They did find a 14th-15th century suspension mount for a belt, to hang things on. It was guessed to have belonged to someone affluent, perhaps trying to escape from the battlefield. Next there was a piece of leatherwork, which might have been part of a leather jerkin or an archer’s arm/wrist guard. And a bigger piece with punched holes. Great excitement, except that the latter was identified as merely Victorian. Collective sigh of disappointment.

But the worst let-down for the team was the possible halberd which was pulled out. It was very impressive, and large, and there were great hopes that it was indeed a relic of the Battle of Tewkesbury. Alas, not. On examination by an expert, it was identified as too “manufactured” and was only an agricultural implement.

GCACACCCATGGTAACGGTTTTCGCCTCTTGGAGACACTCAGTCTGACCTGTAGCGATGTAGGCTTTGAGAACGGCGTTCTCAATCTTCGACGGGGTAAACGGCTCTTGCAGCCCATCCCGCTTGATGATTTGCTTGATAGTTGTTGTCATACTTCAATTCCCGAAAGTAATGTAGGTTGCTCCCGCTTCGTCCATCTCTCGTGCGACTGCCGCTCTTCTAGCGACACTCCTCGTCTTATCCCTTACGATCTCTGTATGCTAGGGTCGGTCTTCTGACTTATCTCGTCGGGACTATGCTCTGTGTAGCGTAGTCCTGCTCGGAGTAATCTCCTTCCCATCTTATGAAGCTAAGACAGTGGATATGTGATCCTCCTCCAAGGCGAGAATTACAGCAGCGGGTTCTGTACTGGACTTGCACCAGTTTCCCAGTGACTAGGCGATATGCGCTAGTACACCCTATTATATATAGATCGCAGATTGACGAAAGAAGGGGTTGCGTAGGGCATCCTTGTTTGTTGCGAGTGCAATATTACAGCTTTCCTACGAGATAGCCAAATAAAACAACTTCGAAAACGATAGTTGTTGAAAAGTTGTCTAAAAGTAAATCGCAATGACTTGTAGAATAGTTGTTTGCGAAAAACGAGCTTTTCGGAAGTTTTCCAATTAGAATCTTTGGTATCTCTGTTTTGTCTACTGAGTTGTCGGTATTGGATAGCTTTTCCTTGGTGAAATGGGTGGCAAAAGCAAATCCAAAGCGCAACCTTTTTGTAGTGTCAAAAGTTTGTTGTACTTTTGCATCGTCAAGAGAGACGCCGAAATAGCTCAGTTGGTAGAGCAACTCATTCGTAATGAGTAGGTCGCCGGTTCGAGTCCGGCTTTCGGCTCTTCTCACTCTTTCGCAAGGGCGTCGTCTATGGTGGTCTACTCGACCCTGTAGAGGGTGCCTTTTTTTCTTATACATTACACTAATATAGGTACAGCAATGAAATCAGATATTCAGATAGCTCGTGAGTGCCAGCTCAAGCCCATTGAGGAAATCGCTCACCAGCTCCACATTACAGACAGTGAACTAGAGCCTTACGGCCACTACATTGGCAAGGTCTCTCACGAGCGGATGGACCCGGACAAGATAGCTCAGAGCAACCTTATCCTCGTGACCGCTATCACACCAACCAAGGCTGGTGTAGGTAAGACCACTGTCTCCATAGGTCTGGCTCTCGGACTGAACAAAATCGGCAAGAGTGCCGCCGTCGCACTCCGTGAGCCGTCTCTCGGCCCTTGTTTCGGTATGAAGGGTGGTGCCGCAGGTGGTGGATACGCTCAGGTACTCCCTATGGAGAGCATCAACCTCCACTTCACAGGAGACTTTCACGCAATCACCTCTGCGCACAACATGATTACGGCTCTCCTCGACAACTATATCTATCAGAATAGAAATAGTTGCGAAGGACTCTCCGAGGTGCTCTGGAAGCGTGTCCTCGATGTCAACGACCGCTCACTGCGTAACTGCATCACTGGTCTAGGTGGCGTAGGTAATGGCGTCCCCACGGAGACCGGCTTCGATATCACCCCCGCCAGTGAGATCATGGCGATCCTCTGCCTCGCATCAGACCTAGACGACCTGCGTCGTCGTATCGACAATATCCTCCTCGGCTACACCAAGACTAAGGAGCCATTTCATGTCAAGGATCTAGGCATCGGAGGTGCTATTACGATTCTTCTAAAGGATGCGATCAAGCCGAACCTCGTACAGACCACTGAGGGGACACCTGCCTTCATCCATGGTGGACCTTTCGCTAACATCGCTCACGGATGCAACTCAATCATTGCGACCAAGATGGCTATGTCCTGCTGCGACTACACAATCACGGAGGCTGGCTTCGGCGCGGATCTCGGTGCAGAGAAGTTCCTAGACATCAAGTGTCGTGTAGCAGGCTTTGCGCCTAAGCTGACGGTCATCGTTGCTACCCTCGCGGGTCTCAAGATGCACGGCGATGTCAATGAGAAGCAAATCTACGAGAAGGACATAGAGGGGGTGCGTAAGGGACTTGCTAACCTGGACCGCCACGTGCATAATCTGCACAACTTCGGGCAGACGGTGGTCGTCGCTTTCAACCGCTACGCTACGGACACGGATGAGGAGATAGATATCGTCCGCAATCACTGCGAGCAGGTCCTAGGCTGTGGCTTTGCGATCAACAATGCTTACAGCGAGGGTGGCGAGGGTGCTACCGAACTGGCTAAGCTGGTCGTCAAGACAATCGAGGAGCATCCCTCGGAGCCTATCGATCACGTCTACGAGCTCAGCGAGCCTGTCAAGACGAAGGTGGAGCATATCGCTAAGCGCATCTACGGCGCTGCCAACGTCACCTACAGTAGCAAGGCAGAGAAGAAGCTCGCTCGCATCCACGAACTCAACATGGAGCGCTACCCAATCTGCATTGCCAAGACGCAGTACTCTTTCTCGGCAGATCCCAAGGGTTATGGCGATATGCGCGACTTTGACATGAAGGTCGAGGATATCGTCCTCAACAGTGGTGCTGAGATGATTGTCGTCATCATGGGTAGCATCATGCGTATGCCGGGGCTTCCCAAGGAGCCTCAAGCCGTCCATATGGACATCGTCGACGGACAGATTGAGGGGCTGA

So, this time I guess it was Edward IV who’d been down there first, wading around with the large magnet he’d pinched from the Kingmaker! Whatever, evidence of the Battle of Tewkesbury was rather lacking.

Battle of Tewkesbury, by Graham Turner

The programme was entertaining for all that, and I hope they have more success with other rivers.

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Try, try and try again – and unearth a Richard III full gold angel….!

 

It just goes to show that giving something “one last try” can sometimes pay off handsomely. A detectorist who persevered discovered a Richard III full gold angel. Damaged, maybe, but still the real thing! And very rare. Well done Mark Porter.

Read more at here

Roman coins found in Yorkshire revealed after years of secrecy….

Roman coinA coin found at the excavation site in Yorkshire. ‘It has felt like a Richard III moment in terms of excitement’, says DigVentures cofounder Lisa Westcott Wilkins. Photograph: DigVentures